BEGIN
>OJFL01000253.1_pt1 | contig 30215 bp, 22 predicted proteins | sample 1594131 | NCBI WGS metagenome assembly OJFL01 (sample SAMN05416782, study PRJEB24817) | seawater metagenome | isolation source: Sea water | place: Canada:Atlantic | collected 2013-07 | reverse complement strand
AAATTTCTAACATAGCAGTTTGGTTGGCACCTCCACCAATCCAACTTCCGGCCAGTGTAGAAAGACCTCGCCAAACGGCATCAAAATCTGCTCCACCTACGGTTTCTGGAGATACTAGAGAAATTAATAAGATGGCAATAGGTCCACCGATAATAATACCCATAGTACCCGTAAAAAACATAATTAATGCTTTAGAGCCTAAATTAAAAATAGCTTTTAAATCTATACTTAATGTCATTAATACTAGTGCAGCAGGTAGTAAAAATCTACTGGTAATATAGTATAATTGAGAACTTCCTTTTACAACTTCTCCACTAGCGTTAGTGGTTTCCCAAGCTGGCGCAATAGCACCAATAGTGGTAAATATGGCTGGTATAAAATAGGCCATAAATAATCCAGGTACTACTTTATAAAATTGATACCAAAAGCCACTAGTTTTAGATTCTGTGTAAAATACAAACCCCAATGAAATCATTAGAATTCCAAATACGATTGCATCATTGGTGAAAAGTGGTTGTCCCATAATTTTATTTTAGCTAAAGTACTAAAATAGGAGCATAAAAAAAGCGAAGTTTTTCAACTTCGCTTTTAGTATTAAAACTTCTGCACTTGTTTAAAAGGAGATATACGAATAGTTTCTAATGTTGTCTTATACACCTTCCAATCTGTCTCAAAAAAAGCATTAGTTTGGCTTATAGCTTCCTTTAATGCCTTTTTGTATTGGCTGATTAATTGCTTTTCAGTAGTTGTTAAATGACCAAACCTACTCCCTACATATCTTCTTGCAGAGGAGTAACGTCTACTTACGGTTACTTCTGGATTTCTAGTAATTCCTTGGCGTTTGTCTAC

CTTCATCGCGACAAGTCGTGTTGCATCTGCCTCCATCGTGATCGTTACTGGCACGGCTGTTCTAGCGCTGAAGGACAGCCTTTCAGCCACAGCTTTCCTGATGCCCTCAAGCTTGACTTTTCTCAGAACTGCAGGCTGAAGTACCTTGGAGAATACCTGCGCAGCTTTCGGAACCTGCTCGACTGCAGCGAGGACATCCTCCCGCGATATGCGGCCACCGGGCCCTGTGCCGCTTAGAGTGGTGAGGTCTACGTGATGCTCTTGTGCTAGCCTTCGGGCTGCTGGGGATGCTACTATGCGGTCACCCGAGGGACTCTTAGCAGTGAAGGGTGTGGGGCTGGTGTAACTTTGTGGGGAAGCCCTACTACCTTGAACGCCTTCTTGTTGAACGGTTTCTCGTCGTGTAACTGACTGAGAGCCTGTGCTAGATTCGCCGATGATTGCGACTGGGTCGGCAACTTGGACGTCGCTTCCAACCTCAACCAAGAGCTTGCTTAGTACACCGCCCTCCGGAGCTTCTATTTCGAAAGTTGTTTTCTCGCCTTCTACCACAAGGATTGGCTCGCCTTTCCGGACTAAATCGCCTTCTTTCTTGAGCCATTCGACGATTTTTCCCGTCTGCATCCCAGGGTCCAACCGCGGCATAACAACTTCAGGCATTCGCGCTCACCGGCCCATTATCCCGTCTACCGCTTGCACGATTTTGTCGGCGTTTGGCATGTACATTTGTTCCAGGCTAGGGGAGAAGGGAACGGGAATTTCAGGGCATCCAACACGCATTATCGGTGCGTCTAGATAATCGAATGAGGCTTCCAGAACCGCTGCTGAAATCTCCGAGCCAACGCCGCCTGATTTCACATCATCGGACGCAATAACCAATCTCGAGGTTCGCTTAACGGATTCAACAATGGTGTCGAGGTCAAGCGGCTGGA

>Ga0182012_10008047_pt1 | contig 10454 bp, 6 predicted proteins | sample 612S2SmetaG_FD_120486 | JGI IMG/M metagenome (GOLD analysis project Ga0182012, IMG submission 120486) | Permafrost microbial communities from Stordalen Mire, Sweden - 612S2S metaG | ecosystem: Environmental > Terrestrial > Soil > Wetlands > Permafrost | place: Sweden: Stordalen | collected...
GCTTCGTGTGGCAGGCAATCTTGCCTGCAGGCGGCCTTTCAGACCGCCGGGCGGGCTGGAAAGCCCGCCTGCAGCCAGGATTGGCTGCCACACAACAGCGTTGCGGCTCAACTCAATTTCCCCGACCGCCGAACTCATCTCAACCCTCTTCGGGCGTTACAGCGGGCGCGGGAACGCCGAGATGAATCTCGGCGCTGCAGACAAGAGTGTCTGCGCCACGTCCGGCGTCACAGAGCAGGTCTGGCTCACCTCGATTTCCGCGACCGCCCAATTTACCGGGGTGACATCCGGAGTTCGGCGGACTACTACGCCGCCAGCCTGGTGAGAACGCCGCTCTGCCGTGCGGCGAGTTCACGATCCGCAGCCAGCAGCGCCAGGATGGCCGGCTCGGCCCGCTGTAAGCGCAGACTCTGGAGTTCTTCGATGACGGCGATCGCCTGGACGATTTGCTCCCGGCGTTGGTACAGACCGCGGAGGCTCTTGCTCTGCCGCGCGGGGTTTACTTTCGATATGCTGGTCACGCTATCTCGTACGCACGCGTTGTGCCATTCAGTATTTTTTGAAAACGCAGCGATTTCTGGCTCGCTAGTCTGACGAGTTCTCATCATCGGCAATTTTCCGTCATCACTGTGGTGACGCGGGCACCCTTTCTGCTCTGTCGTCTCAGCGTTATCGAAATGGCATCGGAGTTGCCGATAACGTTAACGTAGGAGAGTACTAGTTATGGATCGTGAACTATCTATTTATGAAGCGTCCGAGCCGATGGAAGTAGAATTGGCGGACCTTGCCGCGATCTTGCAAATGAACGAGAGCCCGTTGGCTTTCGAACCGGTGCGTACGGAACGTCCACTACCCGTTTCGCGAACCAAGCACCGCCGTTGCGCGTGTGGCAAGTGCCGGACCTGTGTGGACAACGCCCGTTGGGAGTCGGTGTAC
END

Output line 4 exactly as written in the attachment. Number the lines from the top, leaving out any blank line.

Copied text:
>Ga0182012_10008047_pt1 | contig 10454 bp, 6 predicted proteins | sample 612S2SmetaG_FD_120486 | JGI IMG/M metagenome (GOLD analysis project Ga0182012, IMG submission 120486) | Permafrost microbial communities from Stordalen Mire, Sweden - 612S2S metaG | ecosystem: Environmental > Terrestrial > Soil > Wetlands > Permafrost | place: Sweden: Stordalen | collected...